Signs_lib is mostly hard-coded, but it does have an internal API with a few public options. For now, you can at least call into signs_lib to define a sign on a fencepost, and you can set a few basic properties specific to how signs_lib displays them. Other features will be added over time, including the ability to define other signs types. Be sure that you add signs_lib to your mod's depends.txt.

Start by defining a node in the usual way - just the name, textures, shape, digging groups, sound, and so on - via minetest.register_node() as you would with any other node. Your node definition need only be as "complex" as, say, a block of cobble (save for the shape of course) - you don't need to include any active code in the node definition, as signs_lib will take care of that. Design the shape of your node such that it looks like a sign attached to a fencepost. If necessary, define the fencepost also. Within the node definition for the sign, you can set a few properties.

Default shape:

If your fencepost-sign model is nodebox-based (as opposed to, say, a meshnode), signs_lib has a standard nodebox model for it that you can pass directly to your node's nodebox={} field:

	node_box = signs_lib.sign_post_model.nodebox,

If you're not using a nodebox-based model, you can just ignore this field, as with any other node.

Text position/rotation:

Like the nodebox, signs_lib provides a standard constant you can use to set the text positions and rotations of the entity that attaches to your sign. For simplicity, just add this to your node definition:

	text_pos = signs_lib.sign_post_model.textpos,

If you'd rather get more detailed, do this instead:

	text_pos = {
		{delta = { x = 0,    y = 0.07, z = -0.2 }, yaw = 0},
		{delta = { x = -0.2, y = 0.07, z = 0    }, yaw = math.pi / -2},
		{delta = { x = 0,    y = 0.07, z = 0.2  }, yaw = math.pi},
		{delta = { x = 0.2,  y = 0.07, z = 0    }, yaw = math.pi / 2},

Each line here represents one of the four directions the sign can face. Since signs on fenceposts can't face up or down, we only need to worry about the four horizontal faces. These entries thus represent signs facing 0, 180, 270, and 90 degrees, and describe the offset of the text entity relative to the center of the node space, and the yaw/rotation of the text entity, in radians. Only the non-zero coordinates here matter - you'll want to leave the four zeroed-out coordinates alone. You will want to set your non-zeroed X/Z coordinates such that the text entity appears slightly in front of the surface of the node (to account for Minetest/irrlicht positioning errors).

This field does not have a default - you must set it to something meaningful.

Horizontal/vertical text scale:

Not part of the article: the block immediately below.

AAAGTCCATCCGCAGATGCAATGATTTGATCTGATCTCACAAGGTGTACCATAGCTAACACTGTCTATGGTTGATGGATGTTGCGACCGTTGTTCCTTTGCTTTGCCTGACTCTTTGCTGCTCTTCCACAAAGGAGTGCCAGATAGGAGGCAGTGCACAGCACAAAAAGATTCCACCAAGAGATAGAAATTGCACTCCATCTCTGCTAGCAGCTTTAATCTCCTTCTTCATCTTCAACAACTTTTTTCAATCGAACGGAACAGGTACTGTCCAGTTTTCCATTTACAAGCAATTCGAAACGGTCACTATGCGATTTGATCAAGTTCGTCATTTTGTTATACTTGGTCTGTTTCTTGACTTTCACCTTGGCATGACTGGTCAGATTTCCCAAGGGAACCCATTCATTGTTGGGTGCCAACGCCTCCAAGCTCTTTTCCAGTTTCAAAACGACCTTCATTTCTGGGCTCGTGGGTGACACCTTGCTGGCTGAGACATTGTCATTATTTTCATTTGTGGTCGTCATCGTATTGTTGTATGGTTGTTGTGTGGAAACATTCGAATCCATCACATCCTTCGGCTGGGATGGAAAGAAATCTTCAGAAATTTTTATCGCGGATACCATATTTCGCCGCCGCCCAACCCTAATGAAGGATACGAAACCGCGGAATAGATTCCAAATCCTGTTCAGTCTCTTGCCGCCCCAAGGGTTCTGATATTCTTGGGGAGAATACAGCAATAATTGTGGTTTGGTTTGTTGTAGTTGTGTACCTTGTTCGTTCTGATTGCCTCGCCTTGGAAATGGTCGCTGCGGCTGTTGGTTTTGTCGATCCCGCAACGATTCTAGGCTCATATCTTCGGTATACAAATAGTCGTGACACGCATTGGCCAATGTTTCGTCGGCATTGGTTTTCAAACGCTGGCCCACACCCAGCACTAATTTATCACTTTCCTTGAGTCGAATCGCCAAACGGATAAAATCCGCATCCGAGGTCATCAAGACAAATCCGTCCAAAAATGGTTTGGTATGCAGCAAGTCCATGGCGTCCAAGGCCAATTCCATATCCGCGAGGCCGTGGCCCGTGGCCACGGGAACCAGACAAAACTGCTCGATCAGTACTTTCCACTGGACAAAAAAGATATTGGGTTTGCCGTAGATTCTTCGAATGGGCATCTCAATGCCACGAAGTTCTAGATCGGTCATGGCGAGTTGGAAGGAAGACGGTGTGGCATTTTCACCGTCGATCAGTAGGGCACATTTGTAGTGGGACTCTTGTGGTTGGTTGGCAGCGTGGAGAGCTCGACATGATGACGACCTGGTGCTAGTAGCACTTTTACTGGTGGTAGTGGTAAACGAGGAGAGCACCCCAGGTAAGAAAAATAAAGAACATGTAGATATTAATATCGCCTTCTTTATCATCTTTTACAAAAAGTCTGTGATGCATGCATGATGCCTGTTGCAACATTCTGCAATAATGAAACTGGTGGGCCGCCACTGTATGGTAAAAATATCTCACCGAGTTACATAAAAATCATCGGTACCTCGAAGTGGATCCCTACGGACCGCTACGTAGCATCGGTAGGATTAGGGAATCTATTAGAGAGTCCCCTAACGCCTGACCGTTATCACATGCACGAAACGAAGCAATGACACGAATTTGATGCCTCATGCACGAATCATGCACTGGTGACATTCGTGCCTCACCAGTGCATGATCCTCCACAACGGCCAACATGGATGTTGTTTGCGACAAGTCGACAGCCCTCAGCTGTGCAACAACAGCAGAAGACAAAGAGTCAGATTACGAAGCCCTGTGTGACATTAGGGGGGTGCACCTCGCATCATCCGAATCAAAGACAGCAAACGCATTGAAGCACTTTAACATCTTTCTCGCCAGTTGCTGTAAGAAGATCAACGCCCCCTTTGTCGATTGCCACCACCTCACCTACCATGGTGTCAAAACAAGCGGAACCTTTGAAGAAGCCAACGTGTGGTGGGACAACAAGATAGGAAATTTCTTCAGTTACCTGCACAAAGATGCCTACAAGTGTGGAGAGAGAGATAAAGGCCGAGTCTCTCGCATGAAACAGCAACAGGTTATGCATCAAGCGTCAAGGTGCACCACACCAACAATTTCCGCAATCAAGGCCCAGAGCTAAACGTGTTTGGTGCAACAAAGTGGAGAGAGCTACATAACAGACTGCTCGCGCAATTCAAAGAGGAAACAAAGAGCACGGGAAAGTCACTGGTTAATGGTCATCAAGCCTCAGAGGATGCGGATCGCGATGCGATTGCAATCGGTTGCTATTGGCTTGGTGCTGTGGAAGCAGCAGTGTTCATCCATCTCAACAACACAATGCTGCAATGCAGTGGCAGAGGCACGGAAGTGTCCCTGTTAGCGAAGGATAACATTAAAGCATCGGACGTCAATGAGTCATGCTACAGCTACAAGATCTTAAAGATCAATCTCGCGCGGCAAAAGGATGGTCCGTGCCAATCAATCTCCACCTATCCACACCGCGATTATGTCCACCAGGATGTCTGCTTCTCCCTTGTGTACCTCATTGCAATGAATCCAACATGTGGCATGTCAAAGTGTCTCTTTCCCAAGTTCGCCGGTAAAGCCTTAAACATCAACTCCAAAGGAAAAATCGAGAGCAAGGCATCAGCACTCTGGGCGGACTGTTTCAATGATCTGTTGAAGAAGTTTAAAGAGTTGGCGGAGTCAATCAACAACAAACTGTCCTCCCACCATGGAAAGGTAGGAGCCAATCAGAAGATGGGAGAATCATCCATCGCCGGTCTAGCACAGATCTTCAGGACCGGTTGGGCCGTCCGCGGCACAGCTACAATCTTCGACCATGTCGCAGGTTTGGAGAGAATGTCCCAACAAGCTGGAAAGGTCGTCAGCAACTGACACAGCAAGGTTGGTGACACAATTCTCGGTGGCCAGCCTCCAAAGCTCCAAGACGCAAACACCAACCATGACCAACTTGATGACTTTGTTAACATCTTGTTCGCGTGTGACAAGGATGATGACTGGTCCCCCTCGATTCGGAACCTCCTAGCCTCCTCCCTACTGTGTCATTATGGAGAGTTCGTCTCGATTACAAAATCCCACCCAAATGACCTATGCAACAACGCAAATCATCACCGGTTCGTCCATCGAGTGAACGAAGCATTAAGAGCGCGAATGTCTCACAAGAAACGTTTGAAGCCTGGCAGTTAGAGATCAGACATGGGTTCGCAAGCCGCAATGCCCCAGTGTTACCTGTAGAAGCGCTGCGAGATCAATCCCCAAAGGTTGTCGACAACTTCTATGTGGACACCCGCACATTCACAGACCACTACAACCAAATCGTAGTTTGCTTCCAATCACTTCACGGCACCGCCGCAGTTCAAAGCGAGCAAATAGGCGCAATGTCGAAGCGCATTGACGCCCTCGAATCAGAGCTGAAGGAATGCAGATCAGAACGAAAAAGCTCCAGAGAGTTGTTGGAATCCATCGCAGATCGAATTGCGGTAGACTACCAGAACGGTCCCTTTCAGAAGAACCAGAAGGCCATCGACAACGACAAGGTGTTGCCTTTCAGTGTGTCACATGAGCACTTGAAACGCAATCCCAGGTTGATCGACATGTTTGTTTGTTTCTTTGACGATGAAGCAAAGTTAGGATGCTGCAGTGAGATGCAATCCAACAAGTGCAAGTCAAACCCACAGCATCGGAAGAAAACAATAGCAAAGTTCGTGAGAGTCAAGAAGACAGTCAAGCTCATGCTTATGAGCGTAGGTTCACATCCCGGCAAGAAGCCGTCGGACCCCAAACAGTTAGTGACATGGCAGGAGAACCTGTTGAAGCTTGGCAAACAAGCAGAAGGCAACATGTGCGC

text_scale = { x=0.8, y=0.5 },

You can alter the height and width of the text entity using the above. These are also the default settings.

Default text color:

	default_color = "<hex digit>",

This item takes a single hexadecimal digit from 0 to f (in lowercase, without a preceding "#"). All text on the sign will be drawn in this color unless the person writing the sign text changes it via the above color codes. The default is 0 (black).

Restore-sign-text LBM:

Whenever a block is loaded from the map database, the Minetest engine runs any LBM's (Loading Block Modifiers), checking if any nodes need to be altered at load time. Signs_lib hooks into this feature, using it to check if any signs are missing their text entities, restoring as needed. This is so that the text eventually re-appears after something like /clearobjects (or the World Edit equivalent) is executed. To make sure your node is included in these checks, you will need to register an LBM for it, triggering signs_lib's functions, like so:

		nodenames = "<your node name>",
			-- You could also use a table of node names.
		name = "signs_lib:restore_sign_text",
		label = "Restore sign text",
		run_at_every_load = true,
		action = function(pos, node)

This code can go anywhere you want, but put it outside of any node definitions (for example, you could put it near the start of your init.lua, after your constants and variables).

Sign register function:

	signs_lib.register_fence_with_sign(fencepost_node_name, sign_node_name)

This will cause signs_lib to modify your node definition, adding the text-entry formspec, adding/updating the text display entity, and adding functions so that when you place a default wooden wall sign against the fencepost you chose, the fencepost will be replaced with your sign-on-fencepost node instead. As with the default wooden sign on wooden fencepost, you get the sign back when you dig, and then the fence after that if you keep digging.


	signs_lib.register_fence_with_sign("homedecor:fence_brass", "homedecor:fence_brass_with_sign")
Other stuff: There are a handful of other global functions and constants in signs_lib, but they are not intended for public use as such (they're only global because the engine needs them to be). It is recommended not to access/use them.